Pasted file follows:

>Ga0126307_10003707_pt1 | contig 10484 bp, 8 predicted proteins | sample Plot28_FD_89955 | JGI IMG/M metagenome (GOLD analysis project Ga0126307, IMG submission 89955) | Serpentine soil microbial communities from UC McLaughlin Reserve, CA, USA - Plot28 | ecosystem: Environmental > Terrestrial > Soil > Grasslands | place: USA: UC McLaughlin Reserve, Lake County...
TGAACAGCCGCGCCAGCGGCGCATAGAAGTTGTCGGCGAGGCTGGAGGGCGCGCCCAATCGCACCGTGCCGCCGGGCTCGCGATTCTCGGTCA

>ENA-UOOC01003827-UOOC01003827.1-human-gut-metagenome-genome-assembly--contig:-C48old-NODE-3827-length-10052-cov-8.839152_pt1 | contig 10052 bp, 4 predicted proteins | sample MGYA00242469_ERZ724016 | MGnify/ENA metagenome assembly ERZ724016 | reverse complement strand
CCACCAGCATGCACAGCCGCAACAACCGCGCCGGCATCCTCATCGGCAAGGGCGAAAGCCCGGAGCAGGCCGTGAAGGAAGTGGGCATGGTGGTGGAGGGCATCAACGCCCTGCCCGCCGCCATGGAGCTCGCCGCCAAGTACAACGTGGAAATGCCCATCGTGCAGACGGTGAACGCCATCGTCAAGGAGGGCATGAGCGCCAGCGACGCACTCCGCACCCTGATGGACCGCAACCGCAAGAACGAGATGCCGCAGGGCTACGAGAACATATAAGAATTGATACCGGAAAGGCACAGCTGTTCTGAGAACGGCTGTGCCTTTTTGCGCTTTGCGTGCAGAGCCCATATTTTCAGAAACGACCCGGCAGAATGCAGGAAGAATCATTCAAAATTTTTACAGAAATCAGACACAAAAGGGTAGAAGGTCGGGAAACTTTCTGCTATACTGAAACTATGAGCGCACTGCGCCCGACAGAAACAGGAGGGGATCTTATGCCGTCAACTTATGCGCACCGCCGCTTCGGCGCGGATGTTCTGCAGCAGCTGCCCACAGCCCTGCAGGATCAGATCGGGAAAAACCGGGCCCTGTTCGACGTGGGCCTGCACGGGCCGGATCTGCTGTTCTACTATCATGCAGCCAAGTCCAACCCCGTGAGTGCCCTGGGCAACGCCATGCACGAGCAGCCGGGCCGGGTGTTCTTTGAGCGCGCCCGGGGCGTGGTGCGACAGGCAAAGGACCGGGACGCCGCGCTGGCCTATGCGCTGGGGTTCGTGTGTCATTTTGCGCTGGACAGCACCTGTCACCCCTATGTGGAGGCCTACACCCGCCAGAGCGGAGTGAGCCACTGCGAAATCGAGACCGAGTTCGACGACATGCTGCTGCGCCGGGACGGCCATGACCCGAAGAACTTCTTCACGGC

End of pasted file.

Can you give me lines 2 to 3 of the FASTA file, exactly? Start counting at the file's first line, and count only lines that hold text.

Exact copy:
TGAACAGCCGCGCCAGCGGCGCATAGAAGTTGTCGGCGAGGCTGGAGGGCGCGCCCAATCGCACCGTGCCGCCGGGCTCGCGATTCTCGGTCA

>ENA-UOOC01003827-UOOC01003827.1-human-gut-metagenome-genome-assembly--contig:-C48old-NODE-3827-length-10052-cov-8.839152_pt1 | contig 10052 bp, 4 predicted proteins | sample MGYA00242469_ERZ724016 | MGnify/ENA metagenome assembly ERZ724016 | reverse complement strand